Oh, those weeds are there. They may be surrounded by gorgeous stalks of vibrant color, shape, and smell, but every now and then a tall spindly one pokes its mischievous head through. Despite my best effort to prevent weeds, they arise. Many remain hidden among the splendor. My plan is to hide them. Let the flowers outshine them. However, upon close inspection this doesn’t always work.

See where I’m going with this? Yup, weeding our words. I have a master list (see below) of the overused or weak words I stumble upon. It’s the part of editing nobody tells you about (I’m not sure everyone even does it; maybe some are master weeders as they write). I have my pitfall words I search for and destroy (at a 50-75% cut rate): out, up, down, over, more, even, day, one, just, still, so many, back, to name a few. However, there are the other words, perhaps not as overused (I counted over 300 “up” before editing my current manuscript), but equally weak. These include filter words (words that pull the reader out of the story, causing them to stumble), adverbs (eek, the dreaded –ly words, but hey, I leave some in!), or plain words that could use some spice. We all have our own unique pitfall words. For some reason, I liked to overuse forms of the word “force” in my current WIP.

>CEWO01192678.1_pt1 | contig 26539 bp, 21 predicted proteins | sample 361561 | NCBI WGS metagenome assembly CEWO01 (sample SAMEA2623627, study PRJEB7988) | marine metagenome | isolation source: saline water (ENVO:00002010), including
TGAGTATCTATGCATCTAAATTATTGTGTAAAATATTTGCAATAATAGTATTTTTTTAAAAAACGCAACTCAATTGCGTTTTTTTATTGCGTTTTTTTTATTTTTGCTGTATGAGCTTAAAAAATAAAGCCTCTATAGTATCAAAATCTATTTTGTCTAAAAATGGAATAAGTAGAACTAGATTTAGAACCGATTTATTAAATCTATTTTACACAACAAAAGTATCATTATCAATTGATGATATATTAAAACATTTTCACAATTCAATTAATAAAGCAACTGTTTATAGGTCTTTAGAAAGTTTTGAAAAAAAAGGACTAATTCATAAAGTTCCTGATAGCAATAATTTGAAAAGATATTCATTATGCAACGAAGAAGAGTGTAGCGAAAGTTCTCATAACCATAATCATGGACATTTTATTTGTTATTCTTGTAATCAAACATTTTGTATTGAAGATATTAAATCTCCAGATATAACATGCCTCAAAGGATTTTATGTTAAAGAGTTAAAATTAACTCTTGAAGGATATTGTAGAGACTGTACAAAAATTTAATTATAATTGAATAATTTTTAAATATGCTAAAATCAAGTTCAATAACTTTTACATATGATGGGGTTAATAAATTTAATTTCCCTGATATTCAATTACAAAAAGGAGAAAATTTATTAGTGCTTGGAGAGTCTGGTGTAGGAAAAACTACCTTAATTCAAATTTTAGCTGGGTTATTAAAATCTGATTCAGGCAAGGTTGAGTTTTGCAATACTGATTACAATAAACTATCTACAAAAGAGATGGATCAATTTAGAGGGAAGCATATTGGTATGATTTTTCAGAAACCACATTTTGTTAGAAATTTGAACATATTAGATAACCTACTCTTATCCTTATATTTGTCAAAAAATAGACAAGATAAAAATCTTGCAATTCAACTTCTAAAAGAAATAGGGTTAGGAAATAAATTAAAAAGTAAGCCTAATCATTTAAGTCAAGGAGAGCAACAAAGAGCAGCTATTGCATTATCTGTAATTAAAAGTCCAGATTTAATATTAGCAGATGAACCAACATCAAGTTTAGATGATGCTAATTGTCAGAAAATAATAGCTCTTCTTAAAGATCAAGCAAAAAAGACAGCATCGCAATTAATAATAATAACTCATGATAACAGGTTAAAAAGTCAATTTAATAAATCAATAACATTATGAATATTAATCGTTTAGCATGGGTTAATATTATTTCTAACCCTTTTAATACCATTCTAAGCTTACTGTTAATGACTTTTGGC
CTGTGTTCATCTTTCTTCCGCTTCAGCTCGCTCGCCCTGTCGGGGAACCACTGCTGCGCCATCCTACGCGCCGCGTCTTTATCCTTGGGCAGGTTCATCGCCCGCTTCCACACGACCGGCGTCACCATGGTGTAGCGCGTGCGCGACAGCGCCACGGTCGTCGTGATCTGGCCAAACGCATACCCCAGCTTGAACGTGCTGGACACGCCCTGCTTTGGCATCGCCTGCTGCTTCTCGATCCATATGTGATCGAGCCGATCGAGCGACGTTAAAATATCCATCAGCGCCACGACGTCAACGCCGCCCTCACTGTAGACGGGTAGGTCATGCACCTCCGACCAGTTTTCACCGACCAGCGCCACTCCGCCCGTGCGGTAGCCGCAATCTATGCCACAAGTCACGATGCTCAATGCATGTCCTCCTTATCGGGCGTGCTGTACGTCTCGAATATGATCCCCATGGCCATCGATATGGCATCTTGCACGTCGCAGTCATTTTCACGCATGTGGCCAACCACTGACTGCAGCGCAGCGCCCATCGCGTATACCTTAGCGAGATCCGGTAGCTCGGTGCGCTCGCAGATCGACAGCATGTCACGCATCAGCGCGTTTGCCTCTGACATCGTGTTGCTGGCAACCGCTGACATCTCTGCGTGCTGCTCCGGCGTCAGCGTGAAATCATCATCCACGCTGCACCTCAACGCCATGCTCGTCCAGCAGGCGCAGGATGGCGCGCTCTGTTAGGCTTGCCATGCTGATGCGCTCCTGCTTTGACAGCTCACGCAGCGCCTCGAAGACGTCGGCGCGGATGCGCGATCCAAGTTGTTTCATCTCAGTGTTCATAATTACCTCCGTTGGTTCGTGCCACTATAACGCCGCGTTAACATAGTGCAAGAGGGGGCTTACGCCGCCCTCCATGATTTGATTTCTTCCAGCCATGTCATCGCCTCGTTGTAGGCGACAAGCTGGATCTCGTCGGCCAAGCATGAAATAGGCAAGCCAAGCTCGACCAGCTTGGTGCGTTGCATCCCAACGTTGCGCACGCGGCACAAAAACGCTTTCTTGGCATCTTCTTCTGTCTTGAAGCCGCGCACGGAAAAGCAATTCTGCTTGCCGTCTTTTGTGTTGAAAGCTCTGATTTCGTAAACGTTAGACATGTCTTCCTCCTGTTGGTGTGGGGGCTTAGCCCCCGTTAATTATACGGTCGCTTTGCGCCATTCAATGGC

How do we weed these? I save this type of editing for last. First, grab some coffee or tea and get comfortable. Second, search. Unsure what to use? Try a word bubble/count website such as Wordart. Third, cut or replace at least half of them. It’s tedious but worth it. I find that sometimes I over-weed – is there such a thing? On the next read through, I may add some of the words back in to keep the natural voice and flavor of the manuscript. It’s a fun game. Weed, add, weed, add…but eventually I find the happy place where the simple beauty of the words blends in with a few weeds to form a harmonious garden.

Big weak words.jpg

Pitch Wars 2017 - A Daydream Believer